With this first monographic exhibition of the paintings of Gaspare Traversi (1722-1770), the Staatsgalerie Stuttgart will be presenting a painter of the settecento whose artistic significance was not rediscovered until the 20th century. That he has remained largely unknown until the present day is ascribable to the twofold fact that his works were for the most part attributed to other painters of his time and, consequently, no biographers or historians have written about him in any great detail. Comprehensive research has meanwhile not only uncovered hitherto unknown works of the artist but also identified works by Traversi which were thought to have been painted by other artists. The stimulus for this forthcoming exhibition was provided by the Staatsgalerie's spectacular acquisition of Traversi's painting "The Operation" in 1999. As one of most important paintings by Traversi, who died at the very early age of 48, it is the ideal starting point for a journey of discovery through the life and work of this newly discovered celebrity of the settecento.
Thematically, the exhibition focuses on Traversi's portraits and genre paintings. On show will be around 60 paintings from an oeuvre totalling as many as 200 works. This unique exhibition would not have been possible without the many works kindly loaned by important museums, institutions and private collectors in Europe and the USA.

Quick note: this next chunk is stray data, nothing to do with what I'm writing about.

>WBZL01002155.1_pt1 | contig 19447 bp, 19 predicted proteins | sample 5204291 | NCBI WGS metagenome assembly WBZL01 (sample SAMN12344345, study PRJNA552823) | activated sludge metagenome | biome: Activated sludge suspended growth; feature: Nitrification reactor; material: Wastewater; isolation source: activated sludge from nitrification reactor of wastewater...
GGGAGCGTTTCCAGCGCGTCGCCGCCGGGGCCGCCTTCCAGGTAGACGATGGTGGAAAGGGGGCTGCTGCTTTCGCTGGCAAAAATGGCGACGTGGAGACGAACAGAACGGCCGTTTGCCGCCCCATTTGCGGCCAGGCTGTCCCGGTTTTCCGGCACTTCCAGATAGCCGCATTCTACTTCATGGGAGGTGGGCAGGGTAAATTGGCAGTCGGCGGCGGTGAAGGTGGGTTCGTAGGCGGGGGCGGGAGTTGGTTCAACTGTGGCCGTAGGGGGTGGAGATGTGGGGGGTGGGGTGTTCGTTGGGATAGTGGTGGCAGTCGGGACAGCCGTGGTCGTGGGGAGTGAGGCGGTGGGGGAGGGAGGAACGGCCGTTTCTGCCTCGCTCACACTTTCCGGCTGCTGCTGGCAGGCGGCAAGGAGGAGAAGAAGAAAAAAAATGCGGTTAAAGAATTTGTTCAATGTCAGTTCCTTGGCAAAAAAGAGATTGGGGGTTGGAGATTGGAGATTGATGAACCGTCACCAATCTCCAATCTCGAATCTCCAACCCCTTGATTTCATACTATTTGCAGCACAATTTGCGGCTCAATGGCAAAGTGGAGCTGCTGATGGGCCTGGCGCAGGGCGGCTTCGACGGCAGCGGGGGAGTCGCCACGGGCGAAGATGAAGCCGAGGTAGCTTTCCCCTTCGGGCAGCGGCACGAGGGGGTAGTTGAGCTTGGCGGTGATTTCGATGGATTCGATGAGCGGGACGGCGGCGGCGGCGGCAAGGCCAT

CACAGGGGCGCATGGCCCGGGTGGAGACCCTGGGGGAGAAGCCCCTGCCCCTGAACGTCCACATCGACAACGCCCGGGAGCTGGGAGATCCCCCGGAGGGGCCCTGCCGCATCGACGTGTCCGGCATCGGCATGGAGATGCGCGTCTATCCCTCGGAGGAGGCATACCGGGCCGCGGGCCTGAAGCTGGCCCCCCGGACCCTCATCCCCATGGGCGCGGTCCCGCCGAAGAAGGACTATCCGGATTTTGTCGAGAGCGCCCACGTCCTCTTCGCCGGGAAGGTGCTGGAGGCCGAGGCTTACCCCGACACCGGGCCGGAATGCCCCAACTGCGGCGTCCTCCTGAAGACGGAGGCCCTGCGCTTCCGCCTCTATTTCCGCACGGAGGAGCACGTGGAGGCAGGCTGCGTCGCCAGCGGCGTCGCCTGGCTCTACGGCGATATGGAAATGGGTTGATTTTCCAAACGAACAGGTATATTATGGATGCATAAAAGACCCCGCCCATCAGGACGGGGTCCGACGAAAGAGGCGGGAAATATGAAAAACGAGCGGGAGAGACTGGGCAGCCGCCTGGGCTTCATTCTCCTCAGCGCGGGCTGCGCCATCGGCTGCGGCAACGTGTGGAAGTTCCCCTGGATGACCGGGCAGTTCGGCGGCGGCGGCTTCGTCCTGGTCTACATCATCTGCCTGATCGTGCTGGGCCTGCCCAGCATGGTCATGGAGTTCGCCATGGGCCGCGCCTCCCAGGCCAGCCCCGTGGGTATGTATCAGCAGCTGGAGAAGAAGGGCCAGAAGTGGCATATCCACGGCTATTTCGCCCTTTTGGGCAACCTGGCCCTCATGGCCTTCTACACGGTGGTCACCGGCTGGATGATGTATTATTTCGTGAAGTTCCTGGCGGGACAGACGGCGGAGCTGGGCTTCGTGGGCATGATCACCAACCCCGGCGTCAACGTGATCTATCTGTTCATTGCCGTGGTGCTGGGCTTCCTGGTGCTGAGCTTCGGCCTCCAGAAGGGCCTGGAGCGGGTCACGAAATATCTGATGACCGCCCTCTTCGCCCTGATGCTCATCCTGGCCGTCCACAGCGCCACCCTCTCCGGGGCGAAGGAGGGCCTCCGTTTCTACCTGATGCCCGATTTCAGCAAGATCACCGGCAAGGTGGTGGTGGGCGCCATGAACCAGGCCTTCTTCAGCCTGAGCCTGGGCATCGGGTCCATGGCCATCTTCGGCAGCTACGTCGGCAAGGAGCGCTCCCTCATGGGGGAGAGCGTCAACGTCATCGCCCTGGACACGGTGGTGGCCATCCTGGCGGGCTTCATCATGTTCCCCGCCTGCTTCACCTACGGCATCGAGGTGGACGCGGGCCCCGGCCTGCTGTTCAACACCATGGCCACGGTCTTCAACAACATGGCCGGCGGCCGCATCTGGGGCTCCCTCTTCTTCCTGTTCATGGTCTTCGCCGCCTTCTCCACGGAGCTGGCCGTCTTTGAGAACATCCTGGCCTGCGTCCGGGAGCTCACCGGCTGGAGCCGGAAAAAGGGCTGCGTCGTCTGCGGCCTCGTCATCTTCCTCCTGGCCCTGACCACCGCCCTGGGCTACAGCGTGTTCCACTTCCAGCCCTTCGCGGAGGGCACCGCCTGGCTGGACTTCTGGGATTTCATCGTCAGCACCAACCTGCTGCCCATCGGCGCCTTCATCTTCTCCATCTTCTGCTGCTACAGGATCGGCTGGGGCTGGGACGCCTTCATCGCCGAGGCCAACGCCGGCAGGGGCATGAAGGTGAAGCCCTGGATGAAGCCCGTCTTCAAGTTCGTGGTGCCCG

Gaspare Traversi's art is unmistakably the product of the Baroque painting tradition of his native Naples, the most significant representatives of which were such painters as Caravaggio (1573-1610) and Jusepe de Ribera (1591-1652). Traversi was a master of portraiture and, in particular, genre painting, the depiction of scenes from everyday life. He observed his fellow human beings and their weaknesses with a biting irony softened with a subtle sense of humour and enormous psychological empathy. In this regard, Traversi may be regarded as a decidedly modern painter who involves the viewer in the worldliness of what he depicts. Many of his works are reminiscent of the world of the theatre, especially that of the opera buffa in Naples, which had already made its début during the painter's lifetime.
On the threshold of Classicism, Traversi's paintings convey an extremely individual, and cheerful, view of the Age of the Enlightenment. It is not without good reason that Traversi is often referred to as "the Italian Hogarth".